We implemented a number of different methods to be used as benchmark for our machine learning methods. For some of these methods, we conducted additional experiments to gauge the effects of certain parameters on the resulting segmentation or estimation. Figure 6 shows examples of segmentation results for each method.
Figure 6. Example segmentations of Maize, Mung bean, and Wheat crops for the given segmentation algorithms (scaled images).
We evaluated the segmentations on Root mean square error (RMSE), and precision and accuracy scores. Overall, Maize seems to be the easiest crop type to segment using these methods. Figure 7 shows the algorithms' precision plotted against their accuracy, split on crop type. The algorithms are able to score highest on Maize images, and lowest on Wheat images. We see that DNN outperforms all conventional methods, although there are instances where another method has a slight edge on the DNN - for example COM2 shows a minor improvement in accuracy for Wheat images. We see that in most cases, RMSE scores correlate with accuracy and precision scores. However, this is not always the case. For instance, we can observe that COM2 has quite a high precision score for Maize images, but the corresponding RMSE is contrastingly relatively high. This discrepancy is due to COM2 underestimating Maize images quite a lot (which, in turn, is caused by the index not being able to recognize very light leaf areas). Since COM2 does not classify many pixels as plant pixels, it does not generate many false positives either.
Figure 7. Top: RMSE and standard deviation of scaled images for ground cover estimates for all segmentation methods. Bottom: Precision and accuracy scores for methods of ground cover segmentation of scaled images.
The colour indices methods we implemented provide varying segmentation results. We see the detrimental effects of changing lighting in the leaves, clutter on the ground, and shadows cast by other leaves. We see MExG performing best overall for scaled images. ExG, NDI, VEG, COM1, and COM2 have the biggest trouble with hard lighting changes, as can be seen in the examples above. The other indices, ExR, ExGR, MExG, CIVE, and CANO, overcome this problem. However, this feature also makes them tend to overestimate the crop area, as can be seen in the Wheat examples most prominently due to the density of the crops in this type of vegetation. Their ability to pick up light surfaces has the downside of not being able to distinguish between darker surfaces adequately.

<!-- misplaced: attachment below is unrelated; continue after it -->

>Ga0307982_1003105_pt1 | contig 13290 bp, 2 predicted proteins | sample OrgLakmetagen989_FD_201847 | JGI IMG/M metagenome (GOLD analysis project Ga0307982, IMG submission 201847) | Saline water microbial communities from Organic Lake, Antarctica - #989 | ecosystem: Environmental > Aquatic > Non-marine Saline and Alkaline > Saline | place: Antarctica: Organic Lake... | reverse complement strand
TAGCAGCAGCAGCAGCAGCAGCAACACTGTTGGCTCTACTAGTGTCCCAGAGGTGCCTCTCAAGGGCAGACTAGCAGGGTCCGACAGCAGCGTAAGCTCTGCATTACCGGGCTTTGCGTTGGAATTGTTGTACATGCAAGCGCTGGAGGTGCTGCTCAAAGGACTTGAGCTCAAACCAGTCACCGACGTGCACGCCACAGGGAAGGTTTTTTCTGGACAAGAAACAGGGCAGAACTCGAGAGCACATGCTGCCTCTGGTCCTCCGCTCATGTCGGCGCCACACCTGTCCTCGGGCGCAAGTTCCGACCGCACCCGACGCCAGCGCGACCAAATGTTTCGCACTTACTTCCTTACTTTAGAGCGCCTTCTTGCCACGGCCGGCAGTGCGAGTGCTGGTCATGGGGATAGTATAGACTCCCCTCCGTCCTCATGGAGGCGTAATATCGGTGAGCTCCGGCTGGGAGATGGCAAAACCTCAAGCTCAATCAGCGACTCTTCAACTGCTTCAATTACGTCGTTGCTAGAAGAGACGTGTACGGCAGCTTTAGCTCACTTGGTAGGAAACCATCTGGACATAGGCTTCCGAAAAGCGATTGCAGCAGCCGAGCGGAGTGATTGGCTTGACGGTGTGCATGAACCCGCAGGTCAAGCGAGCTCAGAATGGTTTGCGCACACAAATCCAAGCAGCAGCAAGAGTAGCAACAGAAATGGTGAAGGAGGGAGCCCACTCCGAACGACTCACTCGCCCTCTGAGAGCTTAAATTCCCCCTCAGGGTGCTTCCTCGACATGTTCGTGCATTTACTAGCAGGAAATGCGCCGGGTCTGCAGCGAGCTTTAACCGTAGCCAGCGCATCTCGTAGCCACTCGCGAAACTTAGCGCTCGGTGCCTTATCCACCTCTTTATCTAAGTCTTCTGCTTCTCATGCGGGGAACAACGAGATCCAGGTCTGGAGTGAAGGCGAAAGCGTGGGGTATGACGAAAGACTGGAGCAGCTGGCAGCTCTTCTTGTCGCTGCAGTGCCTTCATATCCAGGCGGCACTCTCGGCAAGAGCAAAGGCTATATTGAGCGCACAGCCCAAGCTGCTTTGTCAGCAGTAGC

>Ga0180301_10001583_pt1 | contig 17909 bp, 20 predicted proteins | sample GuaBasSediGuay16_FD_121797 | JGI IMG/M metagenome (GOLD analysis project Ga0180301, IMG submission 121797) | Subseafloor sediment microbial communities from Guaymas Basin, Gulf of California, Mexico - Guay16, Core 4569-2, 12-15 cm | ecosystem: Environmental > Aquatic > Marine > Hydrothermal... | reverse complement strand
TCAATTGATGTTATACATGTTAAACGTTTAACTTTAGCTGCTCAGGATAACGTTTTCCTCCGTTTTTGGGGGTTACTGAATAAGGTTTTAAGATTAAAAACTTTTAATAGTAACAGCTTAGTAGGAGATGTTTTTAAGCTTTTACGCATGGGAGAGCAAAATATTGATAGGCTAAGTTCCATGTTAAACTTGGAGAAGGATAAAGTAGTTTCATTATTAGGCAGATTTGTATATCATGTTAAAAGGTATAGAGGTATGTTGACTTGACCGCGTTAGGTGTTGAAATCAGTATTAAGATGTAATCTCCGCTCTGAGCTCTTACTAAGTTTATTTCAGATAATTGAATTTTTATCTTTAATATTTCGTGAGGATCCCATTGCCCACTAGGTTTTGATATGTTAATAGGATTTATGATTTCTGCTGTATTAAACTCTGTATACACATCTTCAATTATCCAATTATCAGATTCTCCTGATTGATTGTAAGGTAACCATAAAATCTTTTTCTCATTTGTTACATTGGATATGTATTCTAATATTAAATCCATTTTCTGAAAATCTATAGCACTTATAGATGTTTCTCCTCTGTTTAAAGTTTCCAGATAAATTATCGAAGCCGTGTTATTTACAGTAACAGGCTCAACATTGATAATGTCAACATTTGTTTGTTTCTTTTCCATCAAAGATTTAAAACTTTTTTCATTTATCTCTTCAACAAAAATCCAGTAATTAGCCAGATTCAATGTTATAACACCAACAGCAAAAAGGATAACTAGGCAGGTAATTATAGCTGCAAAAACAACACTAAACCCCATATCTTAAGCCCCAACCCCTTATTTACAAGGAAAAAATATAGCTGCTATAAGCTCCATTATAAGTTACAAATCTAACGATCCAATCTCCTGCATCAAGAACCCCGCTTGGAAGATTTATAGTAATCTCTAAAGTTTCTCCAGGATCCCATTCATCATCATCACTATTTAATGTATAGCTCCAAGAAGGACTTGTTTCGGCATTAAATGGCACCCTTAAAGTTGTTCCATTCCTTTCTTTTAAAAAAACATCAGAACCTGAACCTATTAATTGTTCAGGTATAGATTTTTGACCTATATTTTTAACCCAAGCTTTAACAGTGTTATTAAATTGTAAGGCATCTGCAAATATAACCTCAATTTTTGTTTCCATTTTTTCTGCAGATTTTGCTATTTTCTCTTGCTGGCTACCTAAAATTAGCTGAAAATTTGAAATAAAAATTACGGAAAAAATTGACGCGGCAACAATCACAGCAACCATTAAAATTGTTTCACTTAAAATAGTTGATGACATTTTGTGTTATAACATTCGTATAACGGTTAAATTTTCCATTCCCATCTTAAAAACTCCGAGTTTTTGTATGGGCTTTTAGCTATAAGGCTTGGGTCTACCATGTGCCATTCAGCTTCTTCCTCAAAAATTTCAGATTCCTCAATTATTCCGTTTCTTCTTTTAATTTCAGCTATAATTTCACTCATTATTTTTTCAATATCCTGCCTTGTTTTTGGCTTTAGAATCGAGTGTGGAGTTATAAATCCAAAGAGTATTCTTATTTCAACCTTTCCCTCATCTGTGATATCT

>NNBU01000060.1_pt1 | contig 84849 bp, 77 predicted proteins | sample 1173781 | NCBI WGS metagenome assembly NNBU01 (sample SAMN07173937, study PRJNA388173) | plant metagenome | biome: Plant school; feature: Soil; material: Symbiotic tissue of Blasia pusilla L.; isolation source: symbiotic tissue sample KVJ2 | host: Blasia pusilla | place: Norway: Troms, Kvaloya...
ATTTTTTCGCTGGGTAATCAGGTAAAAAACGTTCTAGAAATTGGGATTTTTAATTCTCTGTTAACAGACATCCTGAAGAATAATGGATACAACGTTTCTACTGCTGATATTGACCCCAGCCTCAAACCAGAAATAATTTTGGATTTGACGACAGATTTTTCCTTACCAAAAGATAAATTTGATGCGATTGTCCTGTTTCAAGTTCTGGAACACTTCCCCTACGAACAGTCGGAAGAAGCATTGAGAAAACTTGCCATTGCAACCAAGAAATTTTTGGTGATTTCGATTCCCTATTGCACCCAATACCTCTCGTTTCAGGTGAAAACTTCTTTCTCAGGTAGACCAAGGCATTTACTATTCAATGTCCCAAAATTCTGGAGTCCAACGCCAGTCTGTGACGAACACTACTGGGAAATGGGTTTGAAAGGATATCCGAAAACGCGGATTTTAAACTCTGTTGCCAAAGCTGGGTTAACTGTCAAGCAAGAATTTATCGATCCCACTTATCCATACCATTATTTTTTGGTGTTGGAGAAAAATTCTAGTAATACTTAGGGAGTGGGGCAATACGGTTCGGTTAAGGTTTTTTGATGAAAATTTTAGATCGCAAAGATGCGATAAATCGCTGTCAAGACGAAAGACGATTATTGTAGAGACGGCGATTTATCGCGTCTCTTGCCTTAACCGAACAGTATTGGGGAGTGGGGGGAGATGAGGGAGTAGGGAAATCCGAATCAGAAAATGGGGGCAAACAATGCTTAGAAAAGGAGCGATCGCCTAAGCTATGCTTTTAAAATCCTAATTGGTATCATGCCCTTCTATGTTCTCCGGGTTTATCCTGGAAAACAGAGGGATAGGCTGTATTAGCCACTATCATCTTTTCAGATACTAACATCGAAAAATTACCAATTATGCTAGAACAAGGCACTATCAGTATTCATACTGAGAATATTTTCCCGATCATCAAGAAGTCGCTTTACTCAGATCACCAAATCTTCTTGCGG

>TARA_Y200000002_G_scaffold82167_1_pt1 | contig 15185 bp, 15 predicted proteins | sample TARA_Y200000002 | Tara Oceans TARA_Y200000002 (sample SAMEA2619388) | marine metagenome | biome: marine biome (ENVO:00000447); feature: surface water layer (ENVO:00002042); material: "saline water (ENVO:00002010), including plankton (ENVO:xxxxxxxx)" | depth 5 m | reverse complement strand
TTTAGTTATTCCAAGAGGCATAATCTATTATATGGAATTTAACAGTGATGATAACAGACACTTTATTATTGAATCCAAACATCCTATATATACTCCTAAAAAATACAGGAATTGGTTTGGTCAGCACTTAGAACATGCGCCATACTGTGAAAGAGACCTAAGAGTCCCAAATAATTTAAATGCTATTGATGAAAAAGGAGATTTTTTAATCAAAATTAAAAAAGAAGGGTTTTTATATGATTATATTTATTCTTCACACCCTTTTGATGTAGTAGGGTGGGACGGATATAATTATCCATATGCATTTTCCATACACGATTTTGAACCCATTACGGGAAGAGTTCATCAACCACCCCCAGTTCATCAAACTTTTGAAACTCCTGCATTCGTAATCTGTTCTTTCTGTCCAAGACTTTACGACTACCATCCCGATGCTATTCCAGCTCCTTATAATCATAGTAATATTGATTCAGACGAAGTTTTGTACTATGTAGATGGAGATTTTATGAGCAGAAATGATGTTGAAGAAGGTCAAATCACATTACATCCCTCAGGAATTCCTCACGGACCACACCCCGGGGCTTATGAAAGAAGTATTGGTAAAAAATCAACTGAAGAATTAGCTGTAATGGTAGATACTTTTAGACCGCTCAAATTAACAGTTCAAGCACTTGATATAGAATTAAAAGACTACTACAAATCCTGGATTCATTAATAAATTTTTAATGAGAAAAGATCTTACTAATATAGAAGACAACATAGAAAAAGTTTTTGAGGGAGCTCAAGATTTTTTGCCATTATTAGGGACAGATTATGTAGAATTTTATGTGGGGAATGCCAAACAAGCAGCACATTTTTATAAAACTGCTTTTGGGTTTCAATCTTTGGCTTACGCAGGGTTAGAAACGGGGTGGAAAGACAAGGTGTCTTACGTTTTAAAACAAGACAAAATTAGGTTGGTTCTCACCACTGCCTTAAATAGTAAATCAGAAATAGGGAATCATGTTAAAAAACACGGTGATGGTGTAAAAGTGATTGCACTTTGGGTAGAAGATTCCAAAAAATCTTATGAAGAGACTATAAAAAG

Striking is that the colour index that performs best is surprisingly simple. The MExG index is a weighted linear combination of the R, B, and G planes. We find that MExG only really struggles when dealing with very hard lighting, and near-white surfaces. An example of this can be found in the Maize column, in the area on the large leaf on the left side of the image. We see the error rate increase in images of Wheat especially, since the spikelets are highly reflective. The high blue values in white pixels cause problems for this index. Red values are relatively high even in green leaves, which is why MExG penalizes them strongly. Since colour indices methods do not take into account other information than the R, G, and B values of a single pixel, they cannot infer that white pixels with high RGB values values actually belong to a leaf element in the image, rather than background noise.
The colour indices that perform the worst, most notably ExGR, drastically underestimate the vegetation area, due to their inability to deal with big changes in leaf colour when the light conditions are extreme. On the other hand, ExGR sometimes labels shadows as being part of the plant, resulting in an overestimation of the FCOVER.